Preventing Suctioning-Induced Hypoxemia at Altitude
Name: Joseph Schmelz
Rank: Lt Col, USAF
Organization: The Geneva Foundation
Performance Site: Wilford Hall Medical Center, San Antonio,TX; Armstrong Labs, Brooks Air Force Base, TX
Year Published: 1998
Abstract Status: Final
Nurses routinely perform endotracheal suctioning (ETS) to maintain airway patency and adequate oxygenation in the mechanically ventilated patient. Standard technique involves the administration of 1 to 4 hyperoxygenation breaths at an inspired oxygen concentration of 100% (FiO2 1.0). Although broad, the research base for ETS does not include environmental factors routinely encountered by military nurses (e.g. altitude and shock) that may impact oxygenation. The goal of this study is to determine the impact of various altitudes on preventative measures to prevent suctioning induced hypoxemia using off versus on vent ETS in both normal and hypovolemic shock states. The specific aims are to: 1) determine if hyperoxygenation measures prevent hypoxemia after suctioning at different altitudes both in normovolemic and hypovolemic states, and 2) determine the effect of off ventilator ETS versus on ventilator ETS on physiologic measures of hypoxemia at different altitudes both in normovolemic and hypovolemic states. To address these aims the following research questions will be addressed: 1) Does hyperoxygenation-hyperventilation-hyperinflation prior to and immediately following endotracheal suctioning prevent hypoxemia at altitudes of 0, 6000, 8000, 10,000 feet in normovolemic and hypovolemic states? and 2) What are the effects of off ventilator ETS versus on ventilator ETS on systolic and diastolic arterial pressure, mean arterial pressure, heart rate, airway pressure, arterial blood gases, and pulse oximetry at altitudes of 0, 6000, 8000, and 10,000 feet in normovolemic and hypovolemic states? These research questions will be answered using a repeated measures mixed design, using a porcine (pig) animal model with two groups (normovolemic and hypovolemic states). The results of this study have the potential of directly impacting routine nursing care currently provided by military nurses in the aeromedical evacuation system.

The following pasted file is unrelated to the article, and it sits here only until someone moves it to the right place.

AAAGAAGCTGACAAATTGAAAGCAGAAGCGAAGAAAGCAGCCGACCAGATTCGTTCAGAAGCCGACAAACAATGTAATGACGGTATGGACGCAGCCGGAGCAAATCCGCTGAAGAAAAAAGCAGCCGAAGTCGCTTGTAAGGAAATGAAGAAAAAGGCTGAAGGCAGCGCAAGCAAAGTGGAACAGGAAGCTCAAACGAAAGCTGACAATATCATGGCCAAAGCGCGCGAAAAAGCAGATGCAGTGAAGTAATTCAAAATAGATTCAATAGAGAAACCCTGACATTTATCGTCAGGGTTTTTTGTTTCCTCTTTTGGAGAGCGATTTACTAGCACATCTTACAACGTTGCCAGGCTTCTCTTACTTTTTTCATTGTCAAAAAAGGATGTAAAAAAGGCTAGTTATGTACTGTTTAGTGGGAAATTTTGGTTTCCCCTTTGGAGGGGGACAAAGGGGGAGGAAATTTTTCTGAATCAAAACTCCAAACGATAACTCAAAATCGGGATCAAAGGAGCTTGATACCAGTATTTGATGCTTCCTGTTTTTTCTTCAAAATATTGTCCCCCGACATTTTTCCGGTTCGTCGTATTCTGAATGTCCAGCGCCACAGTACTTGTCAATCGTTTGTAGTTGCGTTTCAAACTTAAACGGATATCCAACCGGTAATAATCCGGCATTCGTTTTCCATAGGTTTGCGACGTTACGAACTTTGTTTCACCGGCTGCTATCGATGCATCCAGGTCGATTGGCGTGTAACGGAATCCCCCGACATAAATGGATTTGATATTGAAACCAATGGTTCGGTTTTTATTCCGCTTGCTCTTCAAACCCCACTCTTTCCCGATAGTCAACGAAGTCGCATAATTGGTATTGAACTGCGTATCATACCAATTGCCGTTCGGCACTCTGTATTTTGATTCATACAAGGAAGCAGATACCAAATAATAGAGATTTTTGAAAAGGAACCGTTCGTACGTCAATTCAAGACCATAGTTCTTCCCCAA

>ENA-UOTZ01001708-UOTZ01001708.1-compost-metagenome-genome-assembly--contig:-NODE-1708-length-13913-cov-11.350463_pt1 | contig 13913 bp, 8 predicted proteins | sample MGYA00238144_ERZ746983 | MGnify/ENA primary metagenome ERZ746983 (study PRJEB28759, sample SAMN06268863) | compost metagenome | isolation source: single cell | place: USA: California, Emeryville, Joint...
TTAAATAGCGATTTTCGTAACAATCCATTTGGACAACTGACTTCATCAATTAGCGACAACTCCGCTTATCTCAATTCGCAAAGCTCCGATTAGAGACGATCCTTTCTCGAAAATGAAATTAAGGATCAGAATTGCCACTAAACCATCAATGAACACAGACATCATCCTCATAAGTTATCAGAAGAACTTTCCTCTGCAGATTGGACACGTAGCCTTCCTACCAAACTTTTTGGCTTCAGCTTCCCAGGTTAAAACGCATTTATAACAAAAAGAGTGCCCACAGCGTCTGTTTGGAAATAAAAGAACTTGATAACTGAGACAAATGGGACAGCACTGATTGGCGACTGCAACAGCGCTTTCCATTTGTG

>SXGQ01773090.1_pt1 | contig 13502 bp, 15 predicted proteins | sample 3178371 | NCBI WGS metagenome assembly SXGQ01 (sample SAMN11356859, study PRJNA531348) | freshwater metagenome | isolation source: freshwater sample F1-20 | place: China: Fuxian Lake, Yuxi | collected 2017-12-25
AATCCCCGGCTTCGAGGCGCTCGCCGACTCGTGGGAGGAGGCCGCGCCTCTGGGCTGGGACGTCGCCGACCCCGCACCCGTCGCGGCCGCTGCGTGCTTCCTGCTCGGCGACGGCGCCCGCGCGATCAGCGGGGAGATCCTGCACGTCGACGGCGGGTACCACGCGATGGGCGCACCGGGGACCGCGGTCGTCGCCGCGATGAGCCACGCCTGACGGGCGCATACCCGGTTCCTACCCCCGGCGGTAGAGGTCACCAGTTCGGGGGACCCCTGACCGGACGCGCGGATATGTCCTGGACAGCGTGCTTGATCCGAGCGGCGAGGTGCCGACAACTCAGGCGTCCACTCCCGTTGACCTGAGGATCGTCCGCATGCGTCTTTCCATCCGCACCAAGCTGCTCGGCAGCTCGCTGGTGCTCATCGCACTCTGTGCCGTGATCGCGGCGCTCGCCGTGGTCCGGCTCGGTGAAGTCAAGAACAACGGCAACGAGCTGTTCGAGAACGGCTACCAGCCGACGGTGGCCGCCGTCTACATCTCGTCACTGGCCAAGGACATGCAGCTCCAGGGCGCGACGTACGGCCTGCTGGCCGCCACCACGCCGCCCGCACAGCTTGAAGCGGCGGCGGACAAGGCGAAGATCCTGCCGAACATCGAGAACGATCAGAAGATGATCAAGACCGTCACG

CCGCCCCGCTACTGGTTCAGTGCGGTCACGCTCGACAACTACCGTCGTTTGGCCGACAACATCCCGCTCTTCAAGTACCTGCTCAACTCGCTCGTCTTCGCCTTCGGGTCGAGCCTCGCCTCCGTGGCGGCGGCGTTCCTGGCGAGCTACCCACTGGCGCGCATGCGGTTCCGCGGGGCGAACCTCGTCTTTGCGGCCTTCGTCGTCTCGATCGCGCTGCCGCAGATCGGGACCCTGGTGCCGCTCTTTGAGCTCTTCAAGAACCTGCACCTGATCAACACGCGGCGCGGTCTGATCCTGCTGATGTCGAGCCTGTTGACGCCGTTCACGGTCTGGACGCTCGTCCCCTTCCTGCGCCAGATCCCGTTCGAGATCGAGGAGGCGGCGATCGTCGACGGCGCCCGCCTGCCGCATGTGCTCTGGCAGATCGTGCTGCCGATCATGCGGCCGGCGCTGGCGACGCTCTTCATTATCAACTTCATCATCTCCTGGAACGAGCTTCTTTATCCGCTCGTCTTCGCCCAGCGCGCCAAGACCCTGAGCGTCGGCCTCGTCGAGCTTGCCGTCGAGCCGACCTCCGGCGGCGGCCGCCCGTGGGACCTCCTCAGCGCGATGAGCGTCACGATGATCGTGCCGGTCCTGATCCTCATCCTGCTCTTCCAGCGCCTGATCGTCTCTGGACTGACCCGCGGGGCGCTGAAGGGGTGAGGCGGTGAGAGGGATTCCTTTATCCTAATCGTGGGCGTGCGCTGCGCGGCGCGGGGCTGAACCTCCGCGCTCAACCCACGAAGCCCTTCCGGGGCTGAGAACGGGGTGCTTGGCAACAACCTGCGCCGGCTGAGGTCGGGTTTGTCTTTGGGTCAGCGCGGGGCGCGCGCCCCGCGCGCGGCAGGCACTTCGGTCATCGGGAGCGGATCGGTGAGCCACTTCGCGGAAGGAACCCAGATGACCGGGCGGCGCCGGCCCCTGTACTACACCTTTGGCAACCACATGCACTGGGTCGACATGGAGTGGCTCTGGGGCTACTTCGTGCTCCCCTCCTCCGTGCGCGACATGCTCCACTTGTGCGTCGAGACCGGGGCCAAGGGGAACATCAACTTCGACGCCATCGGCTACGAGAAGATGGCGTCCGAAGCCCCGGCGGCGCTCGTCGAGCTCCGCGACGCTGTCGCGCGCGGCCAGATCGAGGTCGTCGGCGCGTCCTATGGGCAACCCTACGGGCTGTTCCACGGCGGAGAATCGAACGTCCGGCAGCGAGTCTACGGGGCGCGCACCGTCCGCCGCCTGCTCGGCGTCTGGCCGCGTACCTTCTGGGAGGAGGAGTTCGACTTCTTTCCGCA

Final Report is available on NTRL at: https://ntrl.ntis.gov/NTRL/dashboard/searchResults/titleDetail/PB2013104...